Remember that before this, there was no artesian well in the town. The pressure exhibited by the artesian well may have pleased the engineers but not the townspeople. With the water shooting high up, many of the residences near the well, according to Bayot, started to evacuate. They fled to higher grounds, probably to the mountains ranges and hills that ringed the island. They feared the town would be flooded. Some, the paper says believed the construction deep into the earth may 
have angered God and that judgment day was near. The engineer tried to assure the people but they would not listen. They only came back, Bayot said, after three weeks when “nothing of their prophecy” had happened. 
The engineers started digging canals leading to the sea. This prevented any kind of flooding.
For Bayot though and the engineers, there was something else extraordinary about the artesian. Tests were done. A measurement was done and it showed a flow of 220 gallons per minute. More tests yielded a “flow of 480 gallons of water a minute with more force than before.” 
Bayot wrote: “It is believed that this is the largest and strongest flow of artesian water in the P.I. (In 1916, our country was known as P.I., which stands for Philippine Islands).
Wooden plugs were fitted to cover the three outlets. A shower was also made from one of the pipes. The water was described as “lukewarm” and thus attracted many bathers. Bayot said young women frequented the well very early in the morning to bath. The well became so popular that visitors from different provinces came to visit. People with rheumatism and other afflictions as well as those with skin diseases came and, as Bayot put it, “it is safe to say that many of them were marvelously cured.”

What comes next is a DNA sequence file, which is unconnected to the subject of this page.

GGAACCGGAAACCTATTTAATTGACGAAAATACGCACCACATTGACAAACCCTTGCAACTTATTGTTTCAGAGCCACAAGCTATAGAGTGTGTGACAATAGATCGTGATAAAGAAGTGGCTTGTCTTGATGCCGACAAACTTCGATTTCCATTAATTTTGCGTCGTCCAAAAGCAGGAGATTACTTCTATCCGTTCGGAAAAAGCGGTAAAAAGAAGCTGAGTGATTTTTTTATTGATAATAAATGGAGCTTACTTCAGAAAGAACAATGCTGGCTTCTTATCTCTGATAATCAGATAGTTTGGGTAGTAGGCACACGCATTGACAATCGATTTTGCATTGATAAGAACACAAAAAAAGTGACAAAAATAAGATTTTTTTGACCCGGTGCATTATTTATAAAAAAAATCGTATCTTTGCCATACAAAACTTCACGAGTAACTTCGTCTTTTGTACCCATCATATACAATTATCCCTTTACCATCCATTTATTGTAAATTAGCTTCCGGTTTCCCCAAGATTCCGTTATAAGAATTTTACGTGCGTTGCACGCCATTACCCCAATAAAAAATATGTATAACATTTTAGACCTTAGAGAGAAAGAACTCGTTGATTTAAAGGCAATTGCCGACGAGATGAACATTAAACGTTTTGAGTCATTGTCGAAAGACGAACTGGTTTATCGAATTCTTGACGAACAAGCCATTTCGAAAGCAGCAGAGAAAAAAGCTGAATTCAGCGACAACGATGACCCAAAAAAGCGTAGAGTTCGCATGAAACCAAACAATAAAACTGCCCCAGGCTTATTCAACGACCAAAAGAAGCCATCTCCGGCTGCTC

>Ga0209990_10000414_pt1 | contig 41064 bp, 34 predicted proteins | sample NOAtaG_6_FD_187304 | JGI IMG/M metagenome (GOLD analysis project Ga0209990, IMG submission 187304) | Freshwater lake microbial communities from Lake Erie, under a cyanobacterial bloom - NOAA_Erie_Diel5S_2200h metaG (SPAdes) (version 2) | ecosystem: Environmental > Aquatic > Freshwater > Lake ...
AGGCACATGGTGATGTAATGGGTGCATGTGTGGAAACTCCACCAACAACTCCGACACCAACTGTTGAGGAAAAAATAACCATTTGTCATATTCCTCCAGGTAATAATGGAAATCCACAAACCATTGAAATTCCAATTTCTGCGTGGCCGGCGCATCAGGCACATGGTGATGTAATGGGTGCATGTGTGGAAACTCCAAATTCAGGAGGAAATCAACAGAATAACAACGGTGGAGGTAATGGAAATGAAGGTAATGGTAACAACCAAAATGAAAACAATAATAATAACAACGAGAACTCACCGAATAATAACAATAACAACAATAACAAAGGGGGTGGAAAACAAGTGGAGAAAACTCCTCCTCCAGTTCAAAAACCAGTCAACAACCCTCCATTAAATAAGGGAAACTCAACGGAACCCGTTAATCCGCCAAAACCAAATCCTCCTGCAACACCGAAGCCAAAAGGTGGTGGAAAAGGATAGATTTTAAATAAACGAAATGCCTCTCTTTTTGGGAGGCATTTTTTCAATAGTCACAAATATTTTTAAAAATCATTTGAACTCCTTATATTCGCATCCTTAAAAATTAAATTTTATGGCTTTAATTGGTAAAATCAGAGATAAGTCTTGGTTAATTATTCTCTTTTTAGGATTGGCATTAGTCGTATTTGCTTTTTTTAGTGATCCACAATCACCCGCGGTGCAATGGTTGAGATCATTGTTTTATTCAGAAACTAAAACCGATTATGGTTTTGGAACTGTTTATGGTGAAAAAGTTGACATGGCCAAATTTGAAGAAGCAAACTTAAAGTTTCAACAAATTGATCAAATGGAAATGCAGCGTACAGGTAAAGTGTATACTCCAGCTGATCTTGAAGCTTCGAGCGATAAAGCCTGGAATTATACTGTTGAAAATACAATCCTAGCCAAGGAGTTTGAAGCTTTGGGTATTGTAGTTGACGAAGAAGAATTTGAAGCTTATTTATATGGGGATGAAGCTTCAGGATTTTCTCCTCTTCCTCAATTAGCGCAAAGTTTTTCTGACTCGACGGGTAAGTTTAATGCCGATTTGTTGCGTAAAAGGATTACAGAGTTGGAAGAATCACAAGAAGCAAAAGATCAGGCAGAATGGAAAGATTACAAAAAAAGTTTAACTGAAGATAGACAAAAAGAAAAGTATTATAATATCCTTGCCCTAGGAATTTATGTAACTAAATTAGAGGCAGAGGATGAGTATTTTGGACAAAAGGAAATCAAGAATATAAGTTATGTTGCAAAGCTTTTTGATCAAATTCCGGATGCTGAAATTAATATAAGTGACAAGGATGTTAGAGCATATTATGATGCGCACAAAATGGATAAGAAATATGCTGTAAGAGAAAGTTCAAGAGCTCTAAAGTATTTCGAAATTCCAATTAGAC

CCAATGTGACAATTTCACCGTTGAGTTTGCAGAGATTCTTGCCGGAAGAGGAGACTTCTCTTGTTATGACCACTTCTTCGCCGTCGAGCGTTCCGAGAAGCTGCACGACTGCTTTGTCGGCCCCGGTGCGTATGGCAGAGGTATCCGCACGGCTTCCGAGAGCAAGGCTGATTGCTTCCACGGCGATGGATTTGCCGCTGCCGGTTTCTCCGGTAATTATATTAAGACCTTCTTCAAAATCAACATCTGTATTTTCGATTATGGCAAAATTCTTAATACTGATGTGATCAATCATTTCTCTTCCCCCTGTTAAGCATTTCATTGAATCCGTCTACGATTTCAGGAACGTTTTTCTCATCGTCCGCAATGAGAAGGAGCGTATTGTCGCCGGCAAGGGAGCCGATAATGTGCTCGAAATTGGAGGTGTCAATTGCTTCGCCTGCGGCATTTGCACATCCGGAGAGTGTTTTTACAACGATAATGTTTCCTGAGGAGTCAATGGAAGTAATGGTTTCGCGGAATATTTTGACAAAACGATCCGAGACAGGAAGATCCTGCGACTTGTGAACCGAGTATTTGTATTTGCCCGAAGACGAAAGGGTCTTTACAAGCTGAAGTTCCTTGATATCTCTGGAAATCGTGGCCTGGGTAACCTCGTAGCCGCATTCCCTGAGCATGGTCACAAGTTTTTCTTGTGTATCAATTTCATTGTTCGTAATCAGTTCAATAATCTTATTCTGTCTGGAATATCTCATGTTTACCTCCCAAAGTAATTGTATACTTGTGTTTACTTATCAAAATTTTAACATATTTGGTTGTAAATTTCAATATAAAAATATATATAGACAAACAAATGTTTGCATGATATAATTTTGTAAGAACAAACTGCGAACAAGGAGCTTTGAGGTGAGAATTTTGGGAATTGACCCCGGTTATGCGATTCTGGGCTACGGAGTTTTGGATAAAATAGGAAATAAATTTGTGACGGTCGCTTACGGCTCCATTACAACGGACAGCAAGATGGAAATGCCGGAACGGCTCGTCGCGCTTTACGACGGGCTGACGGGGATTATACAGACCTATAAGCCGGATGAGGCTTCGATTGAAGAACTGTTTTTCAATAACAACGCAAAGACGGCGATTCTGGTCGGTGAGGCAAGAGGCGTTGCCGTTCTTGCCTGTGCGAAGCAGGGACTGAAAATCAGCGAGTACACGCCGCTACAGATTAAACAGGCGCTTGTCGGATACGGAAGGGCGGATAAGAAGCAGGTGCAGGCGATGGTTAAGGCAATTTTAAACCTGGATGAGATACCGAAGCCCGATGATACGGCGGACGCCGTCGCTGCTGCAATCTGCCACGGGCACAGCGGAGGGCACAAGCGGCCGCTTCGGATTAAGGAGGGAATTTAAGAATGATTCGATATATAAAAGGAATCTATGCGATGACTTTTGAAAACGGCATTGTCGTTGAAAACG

The miracles the water wrought upon the town were unceasing and the analysis of Liborio Bayot went deeper. He mentioned how these people, referring to those who went for the curative powers of the well, stayed for three weeks. This brought financial status and, for Bayot, improved the social status of the townspeople as they learned about the customs of other people. 
The paper finally makes a conclusion: the water coming from the well was a mineral water, in the rare sense of the word. Those who tasted the water swore it tasted like Tansan, a reference to the drink of carbonic acid developed by the Englishman Clifford Wilkinson in Kobe, Japan. With the bottle covered by crown cork, the word “tansan,’ which is Japanese for “carbonic acid,” was appropriated to describe the bottle cap that covered and not what it covered. 
Take note: there was a chemist with the team, Mr. Burnham. He took some samples and tested them in the laboratories. It was after many weeks did he announce his findings. The water from the first artesian well in San Fernando, in the Island of Ticao, was really “Tansan” and that the well was “pronounced to be the most remarkable and extraordinary artesian well not only in the P.I. but all over the world! (exclamation point mine).” 
My aim now is to travel to San Fernando, look for the well or the site, at least. But first, I have to find out who was the town leader in the summer of 1916. One of my grandfathers? If the well is not there, the ground must be there. Will the water be still there with the most remarkable and extraordinary artesian well in the world?